Health Highlights: March 13, 2017
Consumer Advocates Pan Trump's Choice for FDA Head Workers Could be Penalized for Refusing Genetic Testing Jane Austen May Have Died of Arsenic Poisoning: Article Vulto Cheese Recall Expanded
Here are some of the latest health and medical news developments, compiled by the editors of HealthDay:
Consumer Advocates Pan Trump's Choice for FDA Head
A former top official in the U.S. Food and Drug Administration during the administration of President George W. Bush is President Donald Trump's choice to lead the agency.
The nomination of Scott Gottlieb, 44, was welcomed by drug industry executives but criticized by consumer advocates, who said he is too deeply tied to pharmaceutical companies, The New York Times reported.
Gottlieb is a partner at a venture capital fund with extensive links to the medicine and biotech industries.
"He is basically entangled in an unprecedented web of ties to big pharma," Dr. Michael Carome, director of the health research group at the consumer organization Public Citizen, told The Times.
"He is someone who has been an industry shill and has spent most of his career dedicated to promoting the financial interests of pharmaceutical corporations," Carome said.
But there was positive reaction from the drug industry.
"I think Scott is science-based, he's patient-focused, he's got strong management skills and he's intellectually tough, so he will use all of that to make sure the FDA and industry are all acting in the interests of patients," Dr. Leonard Schleifer, chief executive of Regeneron Pharmaceuticals, told The Times.
Gottlieb -- a resident fellow at the American Enterprise Institute, a conservative think tank -- had a number of roles at the FDA during George W. Bush's presidency, including deputy commissioner for medical and scientific affairs.
His longstanding ties with the drug industry include serving as a consultant or board member for several companies, and he received more than $400,000 in payments from pharmaceutical companies between 2013 and 2015, according to a federal database, The Times reported.
Workers Could be Penalized for Refusing Genetic Testing
Workers who refuse to undergo genetic testing as part of workplace wellness programs could face significant penalties from their employers under a bill approved by a U.S. House committee.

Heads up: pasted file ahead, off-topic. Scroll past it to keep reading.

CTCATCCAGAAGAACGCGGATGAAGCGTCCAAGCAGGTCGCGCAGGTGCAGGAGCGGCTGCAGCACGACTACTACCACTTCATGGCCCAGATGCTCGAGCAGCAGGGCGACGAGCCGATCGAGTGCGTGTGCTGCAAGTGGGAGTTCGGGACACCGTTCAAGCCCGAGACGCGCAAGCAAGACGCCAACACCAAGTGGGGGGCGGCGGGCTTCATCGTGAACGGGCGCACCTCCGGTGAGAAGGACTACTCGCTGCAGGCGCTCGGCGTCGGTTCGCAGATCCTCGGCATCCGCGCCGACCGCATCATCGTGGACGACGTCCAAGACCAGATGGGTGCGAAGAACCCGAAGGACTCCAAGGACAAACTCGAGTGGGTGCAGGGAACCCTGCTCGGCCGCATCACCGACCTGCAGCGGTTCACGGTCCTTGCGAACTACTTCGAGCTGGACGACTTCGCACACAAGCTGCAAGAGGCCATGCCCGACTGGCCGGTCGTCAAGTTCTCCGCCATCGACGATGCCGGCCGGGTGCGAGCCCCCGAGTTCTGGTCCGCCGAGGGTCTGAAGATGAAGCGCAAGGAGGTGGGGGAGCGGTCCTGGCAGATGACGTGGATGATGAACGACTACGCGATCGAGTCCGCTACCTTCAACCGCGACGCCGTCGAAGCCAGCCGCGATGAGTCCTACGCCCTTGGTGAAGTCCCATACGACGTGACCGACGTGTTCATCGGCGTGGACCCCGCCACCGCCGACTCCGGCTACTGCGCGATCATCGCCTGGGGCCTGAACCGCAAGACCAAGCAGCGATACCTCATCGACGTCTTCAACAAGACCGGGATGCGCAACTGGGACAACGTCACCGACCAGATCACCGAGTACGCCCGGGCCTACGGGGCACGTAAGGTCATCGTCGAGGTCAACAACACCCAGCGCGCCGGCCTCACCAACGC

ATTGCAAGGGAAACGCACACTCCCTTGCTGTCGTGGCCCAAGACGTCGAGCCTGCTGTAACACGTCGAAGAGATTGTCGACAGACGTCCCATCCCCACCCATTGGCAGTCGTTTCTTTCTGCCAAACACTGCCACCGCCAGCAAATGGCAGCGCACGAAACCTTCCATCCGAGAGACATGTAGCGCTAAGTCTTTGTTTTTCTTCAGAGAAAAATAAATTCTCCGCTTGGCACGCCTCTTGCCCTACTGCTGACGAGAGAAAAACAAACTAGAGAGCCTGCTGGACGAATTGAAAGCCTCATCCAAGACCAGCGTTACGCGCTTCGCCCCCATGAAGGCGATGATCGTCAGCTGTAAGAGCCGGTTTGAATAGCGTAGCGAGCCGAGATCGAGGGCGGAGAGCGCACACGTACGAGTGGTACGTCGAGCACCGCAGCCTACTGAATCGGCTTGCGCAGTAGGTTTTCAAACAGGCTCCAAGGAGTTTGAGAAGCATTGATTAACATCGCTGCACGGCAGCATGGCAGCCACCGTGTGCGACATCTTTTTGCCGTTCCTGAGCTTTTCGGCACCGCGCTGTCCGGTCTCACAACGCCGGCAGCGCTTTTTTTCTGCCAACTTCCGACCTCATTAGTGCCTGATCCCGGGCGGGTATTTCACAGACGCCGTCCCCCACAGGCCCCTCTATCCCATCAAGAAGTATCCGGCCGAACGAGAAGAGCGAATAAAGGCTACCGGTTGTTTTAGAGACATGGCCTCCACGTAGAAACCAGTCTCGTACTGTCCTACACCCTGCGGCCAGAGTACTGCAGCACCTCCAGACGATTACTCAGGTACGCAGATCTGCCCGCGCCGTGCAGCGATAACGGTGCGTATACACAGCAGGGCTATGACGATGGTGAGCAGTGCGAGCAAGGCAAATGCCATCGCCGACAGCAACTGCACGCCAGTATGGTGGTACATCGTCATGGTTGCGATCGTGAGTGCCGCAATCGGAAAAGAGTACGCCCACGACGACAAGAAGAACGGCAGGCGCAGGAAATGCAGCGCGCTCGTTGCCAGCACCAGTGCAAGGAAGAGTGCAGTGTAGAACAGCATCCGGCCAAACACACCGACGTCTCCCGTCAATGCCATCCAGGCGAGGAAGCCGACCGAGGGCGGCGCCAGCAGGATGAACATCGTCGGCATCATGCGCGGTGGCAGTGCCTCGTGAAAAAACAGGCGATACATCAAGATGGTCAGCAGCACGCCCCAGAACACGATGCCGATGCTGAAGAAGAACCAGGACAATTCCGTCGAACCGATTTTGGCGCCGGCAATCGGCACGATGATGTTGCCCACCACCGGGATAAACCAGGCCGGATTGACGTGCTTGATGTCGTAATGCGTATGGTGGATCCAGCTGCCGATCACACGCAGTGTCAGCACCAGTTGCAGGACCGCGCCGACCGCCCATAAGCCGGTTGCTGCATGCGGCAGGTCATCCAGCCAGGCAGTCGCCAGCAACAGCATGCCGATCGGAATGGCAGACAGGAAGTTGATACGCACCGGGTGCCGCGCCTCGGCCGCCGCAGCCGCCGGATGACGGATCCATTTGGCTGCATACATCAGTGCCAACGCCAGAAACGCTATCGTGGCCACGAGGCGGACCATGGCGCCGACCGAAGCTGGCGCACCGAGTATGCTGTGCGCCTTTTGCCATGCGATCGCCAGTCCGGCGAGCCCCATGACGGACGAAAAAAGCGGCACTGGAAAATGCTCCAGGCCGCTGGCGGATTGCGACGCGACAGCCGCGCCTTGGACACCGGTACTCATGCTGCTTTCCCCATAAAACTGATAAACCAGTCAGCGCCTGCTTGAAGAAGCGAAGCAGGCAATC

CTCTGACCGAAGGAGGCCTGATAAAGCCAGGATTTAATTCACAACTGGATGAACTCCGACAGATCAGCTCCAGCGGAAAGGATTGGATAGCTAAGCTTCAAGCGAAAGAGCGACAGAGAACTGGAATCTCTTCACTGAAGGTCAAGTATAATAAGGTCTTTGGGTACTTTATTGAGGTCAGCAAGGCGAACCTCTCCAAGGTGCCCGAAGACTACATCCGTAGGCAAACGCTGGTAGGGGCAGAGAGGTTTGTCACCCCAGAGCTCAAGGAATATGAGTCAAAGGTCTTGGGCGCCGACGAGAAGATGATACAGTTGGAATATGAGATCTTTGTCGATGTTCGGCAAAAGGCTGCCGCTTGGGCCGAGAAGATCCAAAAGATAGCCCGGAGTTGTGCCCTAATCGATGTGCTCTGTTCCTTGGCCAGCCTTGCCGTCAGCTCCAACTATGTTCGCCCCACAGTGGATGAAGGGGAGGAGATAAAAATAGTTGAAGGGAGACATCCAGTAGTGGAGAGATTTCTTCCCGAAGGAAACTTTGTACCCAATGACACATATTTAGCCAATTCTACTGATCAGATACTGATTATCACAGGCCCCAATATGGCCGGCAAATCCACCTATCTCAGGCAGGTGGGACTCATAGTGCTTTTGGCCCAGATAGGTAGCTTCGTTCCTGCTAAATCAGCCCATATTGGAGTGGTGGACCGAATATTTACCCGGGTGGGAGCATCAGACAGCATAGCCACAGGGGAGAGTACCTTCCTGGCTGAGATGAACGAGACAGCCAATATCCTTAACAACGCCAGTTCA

Existing federal laws protect genetic privacy and discrimination, but the bill passed last week by the House Committee on Education and the Workforce would allow employers to bypass those rules if the information is collected as part of a workplace wellness program.
Such programs are increasingly popular and employers can get large health insurance discounts for workers who voluntarily participate in a program where they have to meet certain health goals.
The bill -- which is under review by other House committees and would also have to be considered by the Senate -- has been heavily criticized by House Democrats and a large number of organizations, the Post reported.
Nearly 70 consumer, health and medical groups -- including the American Academy of Pediatrics, AARP, March of Dimes and the National Women's Law Center -- sent a letter to the House committee expressing their opposition to the bill.
Jane Austen May Have Died of Arsenic Poisoning: Article
Jane Austen may have been poisoned, according to an article published on the website of the British Library.
The novelist died July 18, 1817 at age 41, but the cause of death remains a mystery. Suggestions include stomach cancer, Hodgkin lymphoma or an adrenal disorder called Addison's disease, the Washington Post reported.
However, the library article suggests the author of "Pride & Prejudice" and "Sense and Sensibility" died of arsenic poisoning. But there was no nefarious plot or assassin. Rather, the source of the arsenic was likely tainted water or a medicinal mistake.
There are a number of clues, including Austin's progressively failing eyesight and skin discoloration, according to the library article. It also noted that accidental arsenic poisoning in the 1800s was not unheard of, the Post reported.
Vulto Cheese Recall Expanded
A recall of raw milk cheeses linked with a deadly listeria infection outbreak has been expanded by Vulto Creamery of Walton, N.Y.
The expanded recall includes all lots of Andes, Blue Blais, Hamden & Walton Umber. The company previously recalled Heinennellie, Miranda, Willowemoc and Ouleout cheeses.
The outbreak has caused 6 illnesses and 2 deaths.
The production and distribution of the cheeses has been halted while the Food and Drug Administration and the company investigate the source of the problem. Consumers with the recalled cheeses should return them to the place of purchase for a refund. For more information, call Vulto Creamery at 607-222-3995.